Aquaphor Soothing Skin Balm
Atopic Dermatitis is a very common, chronic skin disease that affects adults, children and babies. Skin on the face and body is very dry and easily irritated. Typically Atopic Dermatitis has two phases, active (also known as ‘flare-ups’ and inactive). It is important for sufferers to protect skin during inactive phases to prolong the periods between active phases.
Atopic Dermatitis (or Atopic Eczema) is a non-contagious chronic disease in which skin on the face and/or body is quite often dry, itchy and irritable. In other words, it is classed as an inflammatory skin condition – and one that is becoming increasingly prevalent, particularly in the Western world. It affects 10% of the global population (between 10-20% of children and 2-5% of adults are affected) and, over the past 30 years, cases have grown by 200-300%.
Babies and small children are most commonly affected. 90% of patients experienced symptoms before the age of five and 80% before the age of two.
In young children and babies, the most commonly affected area of skin is the face although, as they get older, the rash may spread to the body. Facial Atopic Dermatitis affects all ages and usually appears as dry and scaly patches on the scalp, forehead, round the eyes and behind the ears. Outbreaks are also very common on the cheeks, particularly in babies.
Symptoms differ from person to person, from season to season, even from day to day. Sufferers describe two distinct phases in atopic skin – inactive („interval“) and acute (“flare-ups”).
In the acute flare-up phase sufferers experience: light to intense itching and skin that is red to deep red, flaky, uneven to swollen, sore and even mildly bleeding.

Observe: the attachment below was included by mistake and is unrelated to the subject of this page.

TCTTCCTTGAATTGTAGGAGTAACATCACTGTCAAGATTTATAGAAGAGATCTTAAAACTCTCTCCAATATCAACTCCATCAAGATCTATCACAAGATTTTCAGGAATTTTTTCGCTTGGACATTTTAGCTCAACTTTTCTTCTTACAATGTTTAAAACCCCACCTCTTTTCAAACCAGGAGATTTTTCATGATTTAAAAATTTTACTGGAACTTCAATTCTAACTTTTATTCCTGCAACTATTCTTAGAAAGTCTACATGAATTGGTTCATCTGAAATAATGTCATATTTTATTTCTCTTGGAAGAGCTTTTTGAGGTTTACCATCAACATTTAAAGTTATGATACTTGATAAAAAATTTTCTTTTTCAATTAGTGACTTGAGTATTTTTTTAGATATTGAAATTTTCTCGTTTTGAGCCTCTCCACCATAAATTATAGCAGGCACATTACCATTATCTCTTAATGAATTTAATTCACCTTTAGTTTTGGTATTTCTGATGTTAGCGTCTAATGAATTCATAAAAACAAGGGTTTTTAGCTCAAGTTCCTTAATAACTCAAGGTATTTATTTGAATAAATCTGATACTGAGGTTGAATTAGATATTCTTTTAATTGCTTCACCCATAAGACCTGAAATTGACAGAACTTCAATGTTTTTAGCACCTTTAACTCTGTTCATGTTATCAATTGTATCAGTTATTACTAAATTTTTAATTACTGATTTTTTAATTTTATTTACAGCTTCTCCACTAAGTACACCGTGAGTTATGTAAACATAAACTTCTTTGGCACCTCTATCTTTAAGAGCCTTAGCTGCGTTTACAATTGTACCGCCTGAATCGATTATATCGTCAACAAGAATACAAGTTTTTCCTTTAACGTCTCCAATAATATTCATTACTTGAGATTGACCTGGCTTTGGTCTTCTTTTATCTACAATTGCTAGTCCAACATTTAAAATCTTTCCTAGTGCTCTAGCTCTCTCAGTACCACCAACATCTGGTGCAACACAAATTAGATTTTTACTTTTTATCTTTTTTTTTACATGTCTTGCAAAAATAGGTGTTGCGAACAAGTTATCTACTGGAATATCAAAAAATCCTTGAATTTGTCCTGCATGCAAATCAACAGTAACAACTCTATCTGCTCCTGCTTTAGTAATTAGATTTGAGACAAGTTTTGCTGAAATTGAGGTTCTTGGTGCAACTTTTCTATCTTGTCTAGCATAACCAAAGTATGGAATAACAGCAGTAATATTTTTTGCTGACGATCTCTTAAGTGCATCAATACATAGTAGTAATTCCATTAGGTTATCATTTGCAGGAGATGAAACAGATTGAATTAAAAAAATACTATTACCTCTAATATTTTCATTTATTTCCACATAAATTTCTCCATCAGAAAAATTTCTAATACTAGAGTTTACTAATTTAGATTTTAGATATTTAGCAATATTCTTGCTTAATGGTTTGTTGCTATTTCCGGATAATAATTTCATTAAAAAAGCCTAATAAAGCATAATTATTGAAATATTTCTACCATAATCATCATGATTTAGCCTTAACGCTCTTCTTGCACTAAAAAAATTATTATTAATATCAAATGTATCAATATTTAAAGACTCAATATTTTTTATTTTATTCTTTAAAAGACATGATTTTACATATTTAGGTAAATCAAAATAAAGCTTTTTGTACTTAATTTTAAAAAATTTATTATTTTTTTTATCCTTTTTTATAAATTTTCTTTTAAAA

During a non flare-up phase, symptoms are dry to very dry, slightly flaky, irritable skin and the affected area may have small, healed cracks.
As well as the problems caused by the skin irritation itself, Atopic Dermatitis can lead to further physical and psychological issues such as lack of sleep, discrimination, stress and a general lack of self-confidence – particularly in the case of facial Atopic Dermatitis. As a result, sufferers often restrict their daily lives by changing what they wear, what they eat, the make-up they choose and the activities they take part in. Relationships can even be affected if the sufferer feels his or her attractiveness is diminished by their symptoms.
You may have Atopic Dermatitis if…
If you are unsure about your symptoms seek the advice of a doctor or dermatologist.
There is no proven single cause for Atopic Dermatitis and sadly, there is no cure. However, avoidance of triggers and daily proactive intensive care can prolong the healthy phases of atopic skin while acute treatment offers quick relief and recovery from the acute flare-up symptoms.
There are a number of genetic and environmental theories as to why some people develop Atopic Dermatitis and others don‘t. These include:
There are four main pathogenic factors that are thought to contribute to Atopic Dermatitis:
There are a number of other influences that can aggravate existing symptoms, although these vary from person to person. These include:
Read more about factors that influence skin.
Although there is no ‘cure’ for Atopic Dermatitis symptoms can be managed through consistent and regular care.
Emollients (also called moisturisers) are key to this skincare and these should be used every day, regardless of whether the sufferer is in an active or inactive phase. These include lotions, face creams, ointments and bath/shower additives which oil the skin and help keep it supple, moist and protected from irritants. This also helps to prevent itch and may reduce the frequency of flare-ups.
The role of emollients is to prevent Atopic Dermatitis from flaring up. This is known as basic care.
With facial Atopic Dermatitis it is particularly important that moisturisers form part of the daily face care routine.
Key ingredients in emollients can include:
Medicinal treatments, such as topical ointments (usually containing hydrocortisone), tackle the symptoms of flare-ups and help to reduce inflammation and itching.
Corticosteroids are very effective and fast-acting and alleviate itching in the cases of acute flare-up. However, it is not a long-term sustainable option as prolonged use can have negative side effects. Also, it cannot be applied on large skin areas and there is a loss of efficacy with repeat use.
Daily personal care for facial Atopic Dermatitis
If you are unsure which management route to take please seek the advice of a doctor or dermatologist.